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Configuring GUP and remote locations with identical subnets

Created: 19 Mar 2013 • Updated: 20 Mar 2013 | 8 comments

I want to try using a GUP at a couple of locations but I'm not sure it is possible (or efficient) for my situation from how I understand how you configure GUPs and subnets. I haven't been able to come across anyone that has this situation. We are running SEP 12.1.2015

I have about ten remote sites on slow connections that are basically behind routers of the home grade variety using it's DHCP and subnets of the 192.168.x.x (I did not set these up). They are not on a domain and usually don't connect back in to our main campus private network(10.24.x.x). Most of the remote sites have very few computers and thus don't have a bandwidth issue. About two or three locations have about a dozen computers that I would like to utilize a GUP at each one because it just makes sense for these spots.

But because the each site basically uses the same subnet of 192.168.0.x or 192.168.1.x Computers at sites that aren't supposed to use a GUP will think they are a part of the same subnet for the GUP. Or even someone takes a laptop and connects it to their home network which would probably have the same subnet.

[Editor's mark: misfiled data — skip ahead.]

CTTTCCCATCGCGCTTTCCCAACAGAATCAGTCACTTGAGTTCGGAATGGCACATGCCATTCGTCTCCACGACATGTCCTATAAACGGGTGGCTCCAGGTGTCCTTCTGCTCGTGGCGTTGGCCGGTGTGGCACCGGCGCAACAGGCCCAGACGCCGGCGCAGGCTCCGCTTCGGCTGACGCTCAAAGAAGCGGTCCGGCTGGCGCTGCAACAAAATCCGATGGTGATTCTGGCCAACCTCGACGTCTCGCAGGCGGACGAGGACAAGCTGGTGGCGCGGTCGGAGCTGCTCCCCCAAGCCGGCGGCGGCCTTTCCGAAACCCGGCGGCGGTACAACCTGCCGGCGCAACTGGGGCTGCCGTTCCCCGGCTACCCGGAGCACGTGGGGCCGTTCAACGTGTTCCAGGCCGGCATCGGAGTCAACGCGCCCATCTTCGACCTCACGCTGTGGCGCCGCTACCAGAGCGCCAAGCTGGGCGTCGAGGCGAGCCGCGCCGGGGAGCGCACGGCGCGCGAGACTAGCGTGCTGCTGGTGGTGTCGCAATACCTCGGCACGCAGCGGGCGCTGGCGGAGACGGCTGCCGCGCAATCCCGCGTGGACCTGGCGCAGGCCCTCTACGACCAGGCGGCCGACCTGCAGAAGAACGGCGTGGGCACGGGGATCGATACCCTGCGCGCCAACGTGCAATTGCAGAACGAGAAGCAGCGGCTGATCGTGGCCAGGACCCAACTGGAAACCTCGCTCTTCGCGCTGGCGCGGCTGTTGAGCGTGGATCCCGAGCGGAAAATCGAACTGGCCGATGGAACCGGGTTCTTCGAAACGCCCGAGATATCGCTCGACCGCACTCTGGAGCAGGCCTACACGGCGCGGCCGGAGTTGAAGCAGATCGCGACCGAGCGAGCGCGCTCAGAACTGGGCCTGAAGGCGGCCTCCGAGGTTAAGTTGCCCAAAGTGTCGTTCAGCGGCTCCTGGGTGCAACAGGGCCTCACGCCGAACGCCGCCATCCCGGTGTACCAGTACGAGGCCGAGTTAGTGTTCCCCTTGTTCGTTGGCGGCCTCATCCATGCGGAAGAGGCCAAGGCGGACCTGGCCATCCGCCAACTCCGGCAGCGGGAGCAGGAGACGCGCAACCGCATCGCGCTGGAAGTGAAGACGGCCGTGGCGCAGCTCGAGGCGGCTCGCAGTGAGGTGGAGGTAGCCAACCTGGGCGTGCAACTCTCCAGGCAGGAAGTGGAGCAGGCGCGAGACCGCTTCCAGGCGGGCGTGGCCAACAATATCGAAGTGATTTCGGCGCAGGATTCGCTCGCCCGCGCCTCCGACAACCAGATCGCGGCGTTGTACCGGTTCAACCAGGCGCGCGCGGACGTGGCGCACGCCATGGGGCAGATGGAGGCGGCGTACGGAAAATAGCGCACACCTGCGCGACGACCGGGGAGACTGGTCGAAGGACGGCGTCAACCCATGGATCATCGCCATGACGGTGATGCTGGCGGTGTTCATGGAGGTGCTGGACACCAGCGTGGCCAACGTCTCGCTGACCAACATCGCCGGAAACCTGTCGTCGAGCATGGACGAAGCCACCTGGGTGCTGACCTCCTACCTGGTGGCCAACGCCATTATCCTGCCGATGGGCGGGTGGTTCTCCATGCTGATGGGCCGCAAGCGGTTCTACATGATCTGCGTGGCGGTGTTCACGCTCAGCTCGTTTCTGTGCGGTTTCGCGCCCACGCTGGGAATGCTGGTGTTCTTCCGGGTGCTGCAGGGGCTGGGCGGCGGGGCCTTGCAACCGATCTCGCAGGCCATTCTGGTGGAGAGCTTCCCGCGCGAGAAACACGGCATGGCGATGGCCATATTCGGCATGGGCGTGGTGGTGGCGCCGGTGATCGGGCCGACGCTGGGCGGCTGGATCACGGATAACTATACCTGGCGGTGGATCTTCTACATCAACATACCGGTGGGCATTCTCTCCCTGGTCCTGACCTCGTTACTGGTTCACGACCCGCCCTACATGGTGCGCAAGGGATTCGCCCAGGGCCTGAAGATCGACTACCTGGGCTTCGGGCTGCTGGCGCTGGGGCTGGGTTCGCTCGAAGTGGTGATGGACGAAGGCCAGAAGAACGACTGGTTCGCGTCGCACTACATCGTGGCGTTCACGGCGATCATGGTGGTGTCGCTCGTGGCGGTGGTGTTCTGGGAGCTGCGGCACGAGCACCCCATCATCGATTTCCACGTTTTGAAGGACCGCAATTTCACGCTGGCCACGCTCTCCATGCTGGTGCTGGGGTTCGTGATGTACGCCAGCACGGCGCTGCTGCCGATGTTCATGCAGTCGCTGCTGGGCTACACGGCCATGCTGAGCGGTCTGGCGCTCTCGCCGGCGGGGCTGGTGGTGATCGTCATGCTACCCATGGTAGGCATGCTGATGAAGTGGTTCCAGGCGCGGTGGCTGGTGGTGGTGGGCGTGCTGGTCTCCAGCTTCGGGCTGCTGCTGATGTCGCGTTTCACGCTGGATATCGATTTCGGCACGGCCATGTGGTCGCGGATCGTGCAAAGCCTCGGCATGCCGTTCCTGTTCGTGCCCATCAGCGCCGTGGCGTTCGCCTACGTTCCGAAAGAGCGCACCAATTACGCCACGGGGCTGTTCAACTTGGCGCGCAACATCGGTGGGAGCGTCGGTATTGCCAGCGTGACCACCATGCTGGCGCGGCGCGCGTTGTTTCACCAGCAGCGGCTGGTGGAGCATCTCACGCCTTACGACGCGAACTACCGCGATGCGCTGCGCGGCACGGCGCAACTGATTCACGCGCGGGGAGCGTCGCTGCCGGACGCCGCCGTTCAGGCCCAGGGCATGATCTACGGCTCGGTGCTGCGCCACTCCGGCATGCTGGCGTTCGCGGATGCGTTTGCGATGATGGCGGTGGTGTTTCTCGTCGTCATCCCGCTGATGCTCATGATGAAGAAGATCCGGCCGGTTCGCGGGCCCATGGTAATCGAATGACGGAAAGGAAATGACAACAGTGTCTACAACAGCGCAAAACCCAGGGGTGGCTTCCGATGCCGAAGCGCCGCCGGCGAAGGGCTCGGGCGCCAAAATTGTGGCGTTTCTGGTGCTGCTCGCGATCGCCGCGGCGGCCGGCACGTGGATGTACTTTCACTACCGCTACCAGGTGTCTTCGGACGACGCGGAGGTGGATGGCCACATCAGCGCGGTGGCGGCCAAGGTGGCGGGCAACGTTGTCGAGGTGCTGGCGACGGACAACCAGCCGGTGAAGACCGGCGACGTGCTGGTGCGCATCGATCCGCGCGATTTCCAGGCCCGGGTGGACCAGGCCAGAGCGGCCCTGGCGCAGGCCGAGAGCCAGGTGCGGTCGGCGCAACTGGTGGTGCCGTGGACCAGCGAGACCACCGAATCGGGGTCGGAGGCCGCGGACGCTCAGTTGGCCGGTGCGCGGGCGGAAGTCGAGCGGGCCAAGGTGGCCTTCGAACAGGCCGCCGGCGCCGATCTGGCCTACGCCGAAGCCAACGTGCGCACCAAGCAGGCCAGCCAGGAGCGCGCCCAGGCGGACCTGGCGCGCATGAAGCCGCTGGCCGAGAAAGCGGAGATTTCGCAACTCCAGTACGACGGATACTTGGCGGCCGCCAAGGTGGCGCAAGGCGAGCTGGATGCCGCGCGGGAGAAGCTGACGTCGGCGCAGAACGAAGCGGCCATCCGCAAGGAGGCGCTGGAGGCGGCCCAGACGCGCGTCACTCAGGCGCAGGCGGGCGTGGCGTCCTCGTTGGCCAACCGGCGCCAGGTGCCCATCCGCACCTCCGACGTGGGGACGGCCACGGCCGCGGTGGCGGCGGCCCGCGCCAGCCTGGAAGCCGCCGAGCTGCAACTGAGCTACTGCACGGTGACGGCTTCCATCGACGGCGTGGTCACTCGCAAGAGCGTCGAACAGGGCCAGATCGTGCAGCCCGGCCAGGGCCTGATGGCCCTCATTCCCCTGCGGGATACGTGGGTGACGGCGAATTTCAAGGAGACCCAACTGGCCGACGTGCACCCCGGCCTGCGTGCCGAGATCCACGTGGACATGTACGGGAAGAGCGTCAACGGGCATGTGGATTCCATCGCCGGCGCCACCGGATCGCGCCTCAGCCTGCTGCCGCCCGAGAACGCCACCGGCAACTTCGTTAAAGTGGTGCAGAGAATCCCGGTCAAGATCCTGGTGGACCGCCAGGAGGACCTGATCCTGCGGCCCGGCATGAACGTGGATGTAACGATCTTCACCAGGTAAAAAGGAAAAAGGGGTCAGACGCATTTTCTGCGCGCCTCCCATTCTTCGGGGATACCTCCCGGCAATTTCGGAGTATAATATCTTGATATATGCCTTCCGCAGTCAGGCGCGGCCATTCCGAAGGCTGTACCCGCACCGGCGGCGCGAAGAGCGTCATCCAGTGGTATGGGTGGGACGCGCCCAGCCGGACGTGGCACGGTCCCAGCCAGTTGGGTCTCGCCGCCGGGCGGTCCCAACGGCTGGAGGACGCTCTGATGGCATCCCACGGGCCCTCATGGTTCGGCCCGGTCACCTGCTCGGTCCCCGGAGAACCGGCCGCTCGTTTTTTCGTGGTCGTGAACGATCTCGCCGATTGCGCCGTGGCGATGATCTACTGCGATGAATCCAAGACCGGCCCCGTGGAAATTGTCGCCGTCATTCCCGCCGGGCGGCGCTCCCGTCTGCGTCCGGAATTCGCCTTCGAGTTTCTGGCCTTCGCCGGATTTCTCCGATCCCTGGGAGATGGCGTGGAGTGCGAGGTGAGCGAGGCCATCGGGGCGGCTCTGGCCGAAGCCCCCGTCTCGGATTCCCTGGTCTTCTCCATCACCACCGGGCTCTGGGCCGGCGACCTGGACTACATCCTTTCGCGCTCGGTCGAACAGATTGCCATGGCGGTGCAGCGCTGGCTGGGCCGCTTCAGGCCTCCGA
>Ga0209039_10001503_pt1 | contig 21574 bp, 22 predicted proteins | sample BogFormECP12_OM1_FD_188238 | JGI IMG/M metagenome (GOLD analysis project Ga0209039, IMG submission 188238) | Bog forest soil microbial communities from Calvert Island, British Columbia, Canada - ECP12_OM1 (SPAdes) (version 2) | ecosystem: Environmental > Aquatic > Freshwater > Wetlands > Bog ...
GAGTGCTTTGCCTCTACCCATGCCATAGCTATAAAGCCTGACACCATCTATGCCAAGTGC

In my example below, I made up something similar to what I have going on a smaller scale with a purposed 'Make GUP' for a couple of sites.

Main Campus  
SEPM 10.20.20.x
PC300 10.20.21.5
Centerville  
PC1 Make GUP 192.168.1.2
PC2 192.168.1.3
PC3 192.168.1.5
PC4 192.168.1.6
Burtlington  
PC5 Make GUP 192.168.1.2
PC6 192.168.1.3
PC7 192.168.1.5
Greenville  
PC8 192.168.1.2
PC9 192.168.1.3
At home  
PC10 192.168.1.2
   

I know you can set a time out if it can't get to a GUP and then it will fall back to SEPM or something like that. But I would think that would make unnecessary network traffic and take too long for a timeout. Is it possible to do this or a waste of time?

Operating Systems:

Comments 8 CommentsJump to latest comment

.Brian's picture

Have you looked at the new Explicit GUP feature in 12.1.2

https://www-secure.symantec.com/connect/articles/s...

Please click the "Mark as solution" link at bottom left on the post that best answers your question. This will benefit admins looking for a solution to the same problem.

Rafeeq's picture

Check this document as well

What is the processing order of an Explicit GUP list within version 12.1.2 of Symantec Endpoint Protection?

http://www.symantec.com/business/support/index?page=content&id=TECH196741
SebastianZ's picture

But because the each site basically uses the same subnet of 192.168.0.x or 192.168.1.x Computers at sites that aren't supposed to use a GUP will think they are a part of the same subnet for the GUP. Or even someone takes a laptop and connects it to their home network which would probably have the same subnet.

- For this to work the GUP at each location needs to connect to your main site (SEPM). I suppose your network configuration at each remote site is NAT based? GUP will report to SEPM using some external IP address (from the router) then not the internal one - setting the internal IPs on SEPM won't bring anything.